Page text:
SALT LAKE CITY (AP) — A damning report released Friday shows Utah's attorney general deliberately withheld information from his campaign documents last year and tried to influence a probe into the matter by altering witness statements and apparently destroying documents.
The findings of the four-month investigation by the Utah lieutenant governor's office, which oversees elections, were released less than 24 hours after Attorney General John Swallow announced he was resigning due to the toll of ongoing investigations.
The report shows Swallow deliberately concealed about a half dozen business interests and tens of thousands of dollars in income from his campaign disclosure forms leading up to the 2012 election.
Lt. Gov. Spencer Cox will review the recommendations and decide what action to take next, including pursuing civil penalties.
Phone messages with Swallow's personal attorney were not immediately returned Friday. Swallow's spokesman Ryan Bruckman said the attorney general did not yet have a comment on the matter. His resignation takes effect on Dec. 3.
The findings focus primarily on finances, but a separate section under the category "cooperation, attitude and credibility" shows how he attempted to influence the outcome of the probe in his favor.
The report cites "apparent document destruction" that resulted in a massive amount of information being lost.
Investigators found numerous inconsistencies between what Swallow said and what the evidence bore out, saying "implausible explanations raise questions and suspicions about his credibility."
As Swallow announced his resignation Thursday, he vigorously denied breaking any laws and instead cited the strain the "perfect storm" of allegations has put on his family.
The findings cap 10 months of investigations and allegations of bribery, misconduct and shady dealings that gnawed at the 51-year-old Republican during his short tenure.
Swallow's resignation marked an abrupt end to an otherwise quick political ascension and leaves the state's top law enforcement office in limbo just a year after Swallow was elected to a four-year term.
Under state elections law, Cox could forward the issue to a state judge. The judge could impose several penalties, including declaring Swallow's election void and removing him from office.
Mark Thomas, Cox's chief deputy and the state director of elections, said Friday that the lieutenant governor was still reviewing the matter and determining how Swallow's resignation could affect that path.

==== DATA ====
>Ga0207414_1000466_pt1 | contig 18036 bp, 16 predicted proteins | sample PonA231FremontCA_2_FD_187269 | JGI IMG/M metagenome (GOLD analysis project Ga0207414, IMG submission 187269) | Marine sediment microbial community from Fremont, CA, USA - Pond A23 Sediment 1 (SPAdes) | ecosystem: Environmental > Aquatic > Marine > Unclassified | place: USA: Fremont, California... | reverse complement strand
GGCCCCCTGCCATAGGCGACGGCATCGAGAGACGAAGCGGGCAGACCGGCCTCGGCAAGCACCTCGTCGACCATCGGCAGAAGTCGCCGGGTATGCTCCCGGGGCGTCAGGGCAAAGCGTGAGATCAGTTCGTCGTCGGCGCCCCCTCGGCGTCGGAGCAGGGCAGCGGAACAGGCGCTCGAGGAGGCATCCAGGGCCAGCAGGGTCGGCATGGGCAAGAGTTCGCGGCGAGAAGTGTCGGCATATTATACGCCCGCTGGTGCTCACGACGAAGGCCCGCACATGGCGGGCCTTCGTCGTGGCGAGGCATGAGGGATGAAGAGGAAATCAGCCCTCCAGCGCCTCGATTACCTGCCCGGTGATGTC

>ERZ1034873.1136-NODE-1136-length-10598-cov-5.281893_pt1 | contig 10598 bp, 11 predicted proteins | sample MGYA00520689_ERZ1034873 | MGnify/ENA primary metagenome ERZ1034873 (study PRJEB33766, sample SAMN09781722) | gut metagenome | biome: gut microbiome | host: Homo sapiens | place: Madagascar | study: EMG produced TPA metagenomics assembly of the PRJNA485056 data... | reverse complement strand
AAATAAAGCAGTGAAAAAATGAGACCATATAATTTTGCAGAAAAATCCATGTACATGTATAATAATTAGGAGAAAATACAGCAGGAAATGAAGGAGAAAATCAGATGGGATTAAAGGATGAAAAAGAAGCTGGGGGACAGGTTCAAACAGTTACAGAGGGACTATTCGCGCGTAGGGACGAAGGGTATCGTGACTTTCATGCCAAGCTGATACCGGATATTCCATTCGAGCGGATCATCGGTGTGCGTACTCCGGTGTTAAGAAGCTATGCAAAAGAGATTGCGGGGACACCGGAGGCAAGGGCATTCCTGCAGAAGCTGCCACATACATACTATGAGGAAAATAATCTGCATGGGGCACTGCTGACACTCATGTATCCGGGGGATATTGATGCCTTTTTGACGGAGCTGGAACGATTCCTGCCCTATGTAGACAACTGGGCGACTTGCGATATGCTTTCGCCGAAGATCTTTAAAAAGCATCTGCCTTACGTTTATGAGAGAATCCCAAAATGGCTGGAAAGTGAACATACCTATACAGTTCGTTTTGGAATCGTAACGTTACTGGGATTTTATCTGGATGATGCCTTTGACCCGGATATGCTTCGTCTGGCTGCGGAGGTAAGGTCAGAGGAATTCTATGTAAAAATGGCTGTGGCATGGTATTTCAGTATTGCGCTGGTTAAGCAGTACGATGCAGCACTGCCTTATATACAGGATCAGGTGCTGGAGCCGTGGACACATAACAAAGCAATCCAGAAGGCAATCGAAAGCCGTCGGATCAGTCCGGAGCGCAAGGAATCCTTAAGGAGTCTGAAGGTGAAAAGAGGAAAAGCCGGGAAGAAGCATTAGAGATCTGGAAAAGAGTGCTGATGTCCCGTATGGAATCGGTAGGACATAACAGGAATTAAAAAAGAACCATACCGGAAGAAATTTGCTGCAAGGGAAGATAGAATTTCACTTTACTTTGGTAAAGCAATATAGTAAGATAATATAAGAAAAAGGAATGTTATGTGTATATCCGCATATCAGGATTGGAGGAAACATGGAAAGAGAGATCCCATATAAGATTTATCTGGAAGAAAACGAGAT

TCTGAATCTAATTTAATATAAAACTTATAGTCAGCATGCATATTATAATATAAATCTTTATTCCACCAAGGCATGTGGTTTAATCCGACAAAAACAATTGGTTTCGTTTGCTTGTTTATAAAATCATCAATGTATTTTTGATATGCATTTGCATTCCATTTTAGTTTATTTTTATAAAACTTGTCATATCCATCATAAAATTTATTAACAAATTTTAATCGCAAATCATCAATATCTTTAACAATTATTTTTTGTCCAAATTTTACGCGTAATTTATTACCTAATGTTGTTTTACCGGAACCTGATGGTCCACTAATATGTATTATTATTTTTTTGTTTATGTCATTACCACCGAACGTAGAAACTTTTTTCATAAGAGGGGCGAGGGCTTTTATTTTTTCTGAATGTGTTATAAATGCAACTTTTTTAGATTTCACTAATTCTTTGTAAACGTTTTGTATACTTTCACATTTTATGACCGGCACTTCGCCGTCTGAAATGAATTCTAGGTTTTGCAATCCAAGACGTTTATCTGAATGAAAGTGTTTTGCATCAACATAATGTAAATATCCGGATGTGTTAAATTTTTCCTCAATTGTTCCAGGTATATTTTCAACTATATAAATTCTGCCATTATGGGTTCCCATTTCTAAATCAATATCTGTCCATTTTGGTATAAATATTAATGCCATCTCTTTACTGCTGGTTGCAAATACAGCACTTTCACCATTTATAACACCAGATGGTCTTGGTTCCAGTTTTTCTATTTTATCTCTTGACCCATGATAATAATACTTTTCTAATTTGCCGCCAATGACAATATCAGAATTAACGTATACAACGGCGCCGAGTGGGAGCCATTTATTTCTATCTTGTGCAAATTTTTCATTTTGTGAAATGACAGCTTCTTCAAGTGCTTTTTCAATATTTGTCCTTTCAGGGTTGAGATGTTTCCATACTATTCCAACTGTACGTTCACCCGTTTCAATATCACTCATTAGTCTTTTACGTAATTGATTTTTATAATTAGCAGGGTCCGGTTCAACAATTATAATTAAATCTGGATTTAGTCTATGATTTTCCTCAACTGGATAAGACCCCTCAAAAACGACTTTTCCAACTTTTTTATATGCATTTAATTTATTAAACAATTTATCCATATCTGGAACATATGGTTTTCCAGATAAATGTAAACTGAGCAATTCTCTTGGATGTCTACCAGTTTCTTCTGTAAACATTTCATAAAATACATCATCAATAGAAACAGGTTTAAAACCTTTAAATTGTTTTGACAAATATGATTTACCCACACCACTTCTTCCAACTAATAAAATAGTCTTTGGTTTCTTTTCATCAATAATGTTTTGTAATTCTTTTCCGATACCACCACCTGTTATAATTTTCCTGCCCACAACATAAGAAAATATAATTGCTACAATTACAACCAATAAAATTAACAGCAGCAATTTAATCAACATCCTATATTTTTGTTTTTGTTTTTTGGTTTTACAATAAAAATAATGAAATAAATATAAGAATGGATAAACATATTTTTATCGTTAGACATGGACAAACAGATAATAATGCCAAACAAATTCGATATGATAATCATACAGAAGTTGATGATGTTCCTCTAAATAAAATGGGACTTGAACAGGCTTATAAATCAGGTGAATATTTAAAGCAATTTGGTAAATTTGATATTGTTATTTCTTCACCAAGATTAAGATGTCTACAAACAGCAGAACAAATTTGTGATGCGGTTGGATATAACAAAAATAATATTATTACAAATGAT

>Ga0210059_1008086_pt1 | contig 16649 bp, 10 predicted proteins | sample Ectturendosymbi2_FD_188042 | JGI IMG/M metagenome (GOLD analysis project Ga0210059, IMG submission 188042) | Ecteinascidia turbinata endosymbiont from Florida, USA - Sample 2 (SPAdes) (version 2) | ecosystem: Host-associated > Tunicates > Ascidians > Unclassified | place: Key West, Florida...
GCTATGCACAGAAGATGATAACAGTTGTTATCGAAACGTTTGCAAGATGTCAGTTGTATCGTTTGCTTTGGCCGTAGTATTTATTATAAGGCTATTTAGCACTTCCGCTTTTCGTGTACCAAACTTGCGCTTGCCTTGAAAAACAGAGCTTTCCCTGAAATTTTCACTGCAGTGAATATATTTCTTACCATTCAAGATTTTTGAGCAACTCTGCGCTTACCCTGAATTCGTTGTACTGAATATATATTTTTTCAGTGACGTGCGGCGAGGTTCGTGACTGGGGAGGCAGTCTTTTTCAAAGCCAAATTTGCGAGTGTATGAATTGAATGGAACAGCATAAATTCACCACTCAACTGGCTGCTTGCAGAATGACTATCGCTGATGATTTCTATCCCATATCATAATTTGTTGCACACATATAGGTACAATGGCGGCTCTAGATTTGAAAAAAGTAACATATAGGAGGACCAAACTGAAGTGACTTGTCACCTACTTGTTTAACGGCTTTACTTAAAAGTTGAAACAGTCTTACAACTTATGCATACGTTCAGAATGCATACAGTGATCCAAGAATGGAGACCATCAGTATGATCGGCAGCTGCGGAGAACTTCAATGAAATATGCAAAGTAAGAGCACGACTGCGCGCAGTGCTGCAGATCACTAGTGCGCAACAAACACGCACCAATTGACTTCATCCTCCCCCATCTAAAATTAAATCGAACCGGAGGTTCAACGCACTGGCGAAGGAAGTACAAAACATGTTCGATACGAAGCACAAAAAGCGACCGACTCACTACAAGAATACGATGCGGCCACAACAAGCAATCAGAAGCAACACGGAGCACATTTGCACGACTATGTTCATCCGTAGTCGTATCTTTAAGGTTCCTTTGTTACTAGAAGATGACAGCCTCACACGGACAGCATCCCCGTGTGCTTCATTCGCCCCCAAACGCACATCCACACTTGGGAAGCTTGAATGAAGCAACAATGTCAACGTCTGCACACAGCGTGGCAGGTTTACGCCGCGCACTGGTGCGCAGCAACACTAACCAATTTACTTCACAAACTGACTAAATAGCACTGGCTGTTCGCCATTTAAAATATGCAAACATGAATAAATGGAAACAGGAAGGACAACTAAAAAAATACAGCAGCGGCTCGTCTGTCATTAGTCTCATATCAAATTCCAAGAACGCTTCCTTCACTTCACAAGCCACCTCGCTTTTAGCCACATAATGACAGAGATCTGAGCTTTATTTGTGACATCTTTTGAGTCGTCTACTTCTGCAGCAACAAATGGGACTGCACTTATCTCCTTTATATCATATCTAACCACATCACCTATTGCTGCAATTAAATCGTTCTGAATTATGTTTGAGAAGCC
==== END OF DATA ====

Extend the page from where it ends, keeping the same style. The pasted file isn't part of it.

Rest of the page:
Thomas said that if the office is declared vacant by a judge or if Swallow's resignation stands, the process for replacing Swallow would be the same.
Republican Gov. Gary Herbert will choose from among three GOP-picked candidates to fill the office. That person will serve as attorney general until a special election can be held next November. The Utah GOP will pick three candidates on Dec. 14.
Utah Democrats say they're poised to raise a legal challenge to that replacement process, and have said they're working with attorneys to determine if a full election should be held sooner.
Among the violations uncovered by investigators was that Swallow should have disclosed that he received $17,000 from pay-day loan company Check City in exchange for 12 gold coins. The company paid Swallow $1,400 more than the coins were worth, and though Swallow said he intended to repay the company, that payment was never made, investigators found.
Swallow also should have documented that he managed and was paid by several consulting companies, including P-Solutions LLC, that did work for a cement project in Nevada, investigators found.
"I think it's really important for the public to recognize that these were real things," said Maryann Martindale with the Alliance for a Better UTAH, the left-leaning group that filed the elections complaint against Swallow. "This isn't just a bunch of people who were out there trying to smear John Swallow, as he was trying to claim."
Just over a year ago, Swallow sailed into office with nearly two-thirds of the vote. But within a week after he took office in January, he was accused of engaging in questionable financial dealings with a businessman facing federal fraud charges. The allegations triggered a series of investigations and calls for his resignation.
Swallow has been accused of arranging a bribery plot and trading offers of protection in return for favors from several businessmen. He is also accused of violating attorney-client privilege while in office. He has been or is currently being investigated by the state elections office, two county attorneys, the Utah House, the FBI, the Department of Justice and the Utah State Bar.
At his nearly half-hour news conference Thursday, Swallow was defiant and repeatedly accused the Utah House of launching a politically driven investigation and cited his concerns about the amount of public money they were spending.
Swallow estimated he has so far spent about $300,000 of own money defending himself.
"Now is the time for the madness to stop and for the state to move forward," Swallow said. "The toll on my family, the toll on my office and the toll on our finances has been too much. It is time for it to stop."
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